So the first piece of advice I would want to offer is for such scholars to seriously consider the consequences of doing research or discussing ideas that conflict with secular, humanist values in general academic culture. I appreciate the way my career developed. By focusing on work that was relatively non-controversial, I was able to learn how to do research without the extra burden of overcoming the philosophical assumptions within the discipline. This helped me understand what good research looked like and allowed me to later on be aware of when criticisms were illegitimate. I needed that experience to help me push forward on my work looking at anti-Christian perspectives in society. However, I cannot state that this is the only, or perhaps even the best, way a Christian should approach controversial topics. Perhaps a Christian feels called to jump right into those topics right from the very beginning. Or perhaps avoid those topics altogether. But it is important for the young Christian scholar to deliberately count the costs of tackling those topics and if choosing to proceed then deciding how to do so.

When considering whether to deal with a controversial topic, I recommend that the young Christian scholar does not fall for the hype of academics being open searchers for the truth. The scholar may believe that if he or she is correct and the evidence is sound, then other academics will listen. That is a myth and particularly relevant as it concerns Christians. My research has indicated that academics are more willing to discriminate against conservative Christians than against just about any other social group. If academics are willing to discriminate against conservative Christians then they are likely willing to ignore ideas, no matter how much evidence there is to support that idea, if it can be connected to conservative Christianity. Acknowledging this reality should be factored in since if a Christian is public with his or her faith it will be seen as that faith helping to shape his or her work and that can put job prospects of the young Christian scholar in jeopardy. (Yes, I know that homosexual academics are free to allow their sexuality to shape their work, female academics are free to allow their gender to shape their work and racial minorities are free to allow their racial identity shape their work but that is the way it is. It is not fair but we have to accept the reality of this) So as a Christian scholar considers at an early stage in his or her career whether to tackle controversial subjects, he or she must consider whether it is worth compromising occupational opportunities.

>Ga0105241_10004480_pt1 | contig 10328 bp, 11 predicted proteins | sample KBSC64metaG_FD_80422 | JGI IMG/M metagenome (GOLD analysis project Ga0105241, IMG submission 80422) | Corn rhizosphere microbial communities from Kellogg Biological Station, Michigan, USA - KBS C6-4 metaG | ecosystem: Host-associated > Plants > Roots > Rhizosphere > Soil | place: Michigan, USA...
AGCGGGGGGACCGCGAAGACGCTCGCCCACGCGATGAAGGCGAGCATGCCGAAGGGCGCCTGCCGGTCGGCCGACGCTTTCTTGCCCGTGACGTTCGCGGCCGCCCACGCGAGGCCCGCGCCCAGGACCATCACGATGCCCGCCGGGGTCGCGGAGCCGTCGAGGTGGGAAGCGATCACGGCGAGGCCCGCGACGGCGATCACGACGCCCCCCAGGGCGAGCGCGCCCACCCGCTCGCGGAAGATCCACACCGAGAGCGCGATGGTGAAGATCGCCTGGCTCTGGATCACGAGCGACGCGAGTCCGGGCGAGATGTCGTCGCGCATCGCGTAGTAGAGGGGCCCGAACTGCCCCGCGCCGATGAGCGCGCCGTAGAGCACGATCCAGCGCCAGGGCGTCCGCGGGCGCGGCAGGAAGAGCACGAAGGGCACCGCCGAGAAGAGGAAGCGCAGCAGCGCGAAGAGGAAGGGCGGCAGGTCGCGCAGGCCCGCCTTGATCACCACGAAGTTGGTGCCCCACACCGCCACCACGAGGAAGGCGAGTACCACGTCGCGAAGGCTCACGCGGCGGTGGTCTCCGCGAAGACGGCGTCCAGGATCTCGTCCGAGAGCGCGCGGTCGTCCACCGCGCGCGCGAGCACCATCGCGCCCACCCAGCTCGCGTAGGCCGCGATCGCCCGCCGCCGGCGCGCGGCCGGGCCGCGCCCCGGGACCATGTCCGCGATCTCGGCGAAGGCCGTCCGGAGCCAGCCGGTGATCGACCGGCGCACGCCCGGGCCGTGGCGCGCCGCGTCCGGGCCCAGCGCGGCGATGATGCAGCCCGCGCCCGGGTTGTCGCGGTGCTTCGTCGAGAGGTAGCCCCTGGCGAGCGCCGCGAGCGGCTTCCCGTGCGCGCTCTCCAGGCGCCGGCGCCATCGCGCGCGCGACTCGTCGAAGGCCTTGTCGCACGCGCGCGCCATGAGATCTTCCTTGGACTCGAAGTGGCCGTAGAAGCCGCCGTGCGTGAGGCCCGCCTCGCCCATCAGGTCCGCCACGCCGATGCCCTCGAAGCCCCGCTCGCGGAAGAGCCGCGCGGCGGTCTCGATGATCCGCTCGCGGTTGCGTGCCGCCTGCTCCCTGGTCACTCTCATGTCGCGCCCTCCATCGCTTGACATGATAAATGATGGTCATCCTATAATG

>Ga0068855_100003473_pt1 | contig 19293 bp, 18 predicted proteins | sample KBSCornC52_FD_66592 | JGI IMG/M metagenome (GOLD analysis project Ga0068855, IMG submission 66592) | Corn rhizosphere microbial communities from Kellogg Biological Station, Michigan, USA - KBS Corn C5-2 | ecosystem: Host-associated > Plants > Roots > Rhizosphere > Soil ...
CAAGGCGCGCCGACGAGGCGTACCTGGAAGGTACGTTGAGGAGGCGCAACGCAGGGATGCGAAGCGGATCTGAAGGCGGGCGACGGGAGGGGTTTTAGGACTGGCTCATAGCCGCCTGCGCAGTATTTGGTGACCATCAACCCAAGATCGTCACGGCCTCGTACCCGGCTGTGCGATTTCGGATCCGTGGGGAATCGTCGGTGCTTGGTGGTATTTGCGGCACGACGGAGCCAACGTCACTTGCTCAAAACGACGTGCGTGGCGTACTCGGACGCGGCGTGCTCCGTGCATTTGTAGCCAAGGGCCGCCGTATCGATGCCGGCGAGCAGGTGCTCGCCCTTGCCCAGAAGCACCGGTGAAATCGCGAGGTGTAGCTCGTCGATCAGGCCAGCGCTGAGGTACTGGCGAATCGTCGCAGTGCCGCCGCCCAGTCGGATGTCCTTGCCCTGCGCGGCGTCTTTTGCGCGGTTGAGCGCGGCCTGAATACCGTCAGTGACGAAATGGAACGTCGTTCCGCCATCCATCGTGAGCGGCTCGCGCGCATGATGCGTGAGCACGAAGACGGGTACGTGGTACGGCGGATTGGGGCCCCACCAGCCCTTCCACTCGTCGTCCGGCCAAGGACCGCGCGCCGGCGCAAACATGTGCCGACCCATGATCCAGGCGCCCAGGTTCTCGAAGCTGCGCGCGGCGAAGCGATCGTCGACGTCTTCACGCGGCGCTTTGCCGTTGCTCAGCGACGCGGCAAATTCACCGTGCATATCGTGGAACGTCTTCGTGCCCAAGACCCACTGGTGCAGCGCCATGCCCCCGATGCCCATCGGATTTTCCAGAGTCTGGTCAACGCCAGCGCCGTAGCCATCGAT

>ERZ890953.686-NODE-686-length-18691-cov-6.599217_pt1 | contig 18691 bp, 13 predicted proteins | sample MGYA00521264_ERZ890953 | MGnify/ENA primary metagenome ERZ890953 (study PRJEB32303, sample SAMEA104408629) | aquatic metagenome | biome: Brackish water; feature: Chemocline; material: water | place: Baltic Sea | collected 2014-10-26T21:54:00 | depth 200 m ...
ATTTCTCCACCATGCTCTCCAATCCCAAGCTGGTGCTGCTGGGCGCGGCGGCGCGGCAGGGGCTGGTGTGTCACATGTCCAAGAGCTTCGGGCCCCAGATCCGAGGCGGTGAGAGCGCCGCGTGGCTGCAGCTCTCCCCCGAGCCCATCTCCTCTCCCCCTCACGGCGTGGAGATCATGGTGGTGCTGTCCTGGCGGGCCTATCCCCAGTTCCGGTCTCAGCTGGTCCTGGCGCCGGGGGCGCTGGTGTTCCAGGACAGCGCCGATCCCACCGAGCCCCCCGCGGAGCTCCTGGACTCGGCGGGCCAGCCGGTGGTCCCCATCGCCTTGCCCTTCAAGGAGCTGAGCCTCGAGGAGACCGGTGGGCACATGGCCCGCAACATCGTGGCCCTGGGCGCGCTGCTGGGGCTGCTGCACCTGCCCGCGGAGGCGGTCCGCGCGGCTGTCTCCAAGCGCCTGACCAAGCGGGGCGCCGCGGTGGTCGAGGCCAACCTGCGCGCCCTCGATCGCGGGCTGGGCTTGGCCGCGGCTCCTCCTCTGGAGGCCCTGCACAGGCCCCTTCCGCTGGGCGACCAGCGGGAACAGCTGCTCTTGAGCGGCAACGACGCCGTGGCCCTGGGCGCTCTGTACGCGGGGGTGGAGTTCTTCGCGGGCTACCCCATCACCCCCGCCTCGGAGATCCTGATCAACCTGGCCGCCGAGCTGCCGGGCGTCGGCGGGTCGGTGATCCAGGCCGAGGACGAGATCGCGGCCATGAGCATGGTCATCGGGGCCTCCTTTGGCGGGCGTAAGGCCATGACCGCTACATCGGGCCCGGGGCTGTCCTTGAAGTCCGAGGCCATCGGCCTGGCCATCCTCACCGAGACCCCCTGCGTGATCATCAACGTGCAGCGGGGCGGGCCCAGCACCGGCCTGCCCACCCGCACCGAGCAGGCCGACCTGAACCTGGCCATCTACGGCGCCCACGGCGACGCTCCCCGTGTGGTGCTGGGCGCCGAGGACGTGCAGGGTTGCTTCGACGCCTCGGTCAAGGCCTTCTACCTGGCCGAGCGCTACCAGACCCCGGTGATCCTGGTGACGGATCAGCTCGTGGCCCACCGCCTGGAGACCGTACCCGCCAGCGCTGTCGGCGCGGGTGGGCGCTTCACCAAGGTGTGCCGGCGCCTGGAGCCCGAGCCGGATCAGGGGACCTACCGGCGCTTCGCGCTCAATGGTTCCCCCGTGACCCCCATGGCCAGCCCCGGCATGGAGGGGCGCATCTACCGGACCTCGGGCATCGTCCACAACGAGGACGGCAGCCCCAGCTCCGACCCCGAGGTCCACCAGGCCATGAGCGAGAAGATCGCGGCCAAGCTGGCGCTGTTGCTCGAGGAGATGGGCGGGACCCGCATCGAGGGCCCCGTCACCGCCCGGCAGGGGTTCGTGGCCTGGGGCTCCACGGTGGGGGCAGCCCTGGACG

There is another factor to be pondered when tackling controversial topics. Academia in general is an institution that values excellence. I remember my first few submissions to peer review journals and the panning they received. It taught me that I had to be very detailed and critical of my own work. This is the case no matter the subject I choose to write about. However, on controversial subjects, the ability to do excellent work becomes even more important. There will be scholars not open to giving controversial work a fair hearing and will go out of their way to pick such work apart. As such, if a young Christian scholar wants to write about controversial subjects, particularly if his or her position can be attributed to Christian faith, then that scholar has to be even more rigorous than other academics.

This striving for excellence is relevant even when not writing in formal academic journals. Blog writing cannot be a venue where the Christian scholar can vent frustrations and loosely throw around wild comments. The internet will ensure that any such comments will last for the lifetime of the author. Those comments can be used, fairly or unfairly, to paint character. So I tell my young Christian scholar to weigh all of your words carefully, even if they are just in a blog or a comment section where your identity can be recognized. When you write, assume that those who vehemently disagree will read those comments and look for any way to use those comments against you. Those comments may come back to haunt the Christian scholar five, ten, or even twenty years from now. Even today, as a full professor, I am careful with what I write in public venues like this one, as I have seen how individuals have been burned by a loose statement that was twisted to make them look arrogant, stupid, bigoted etc.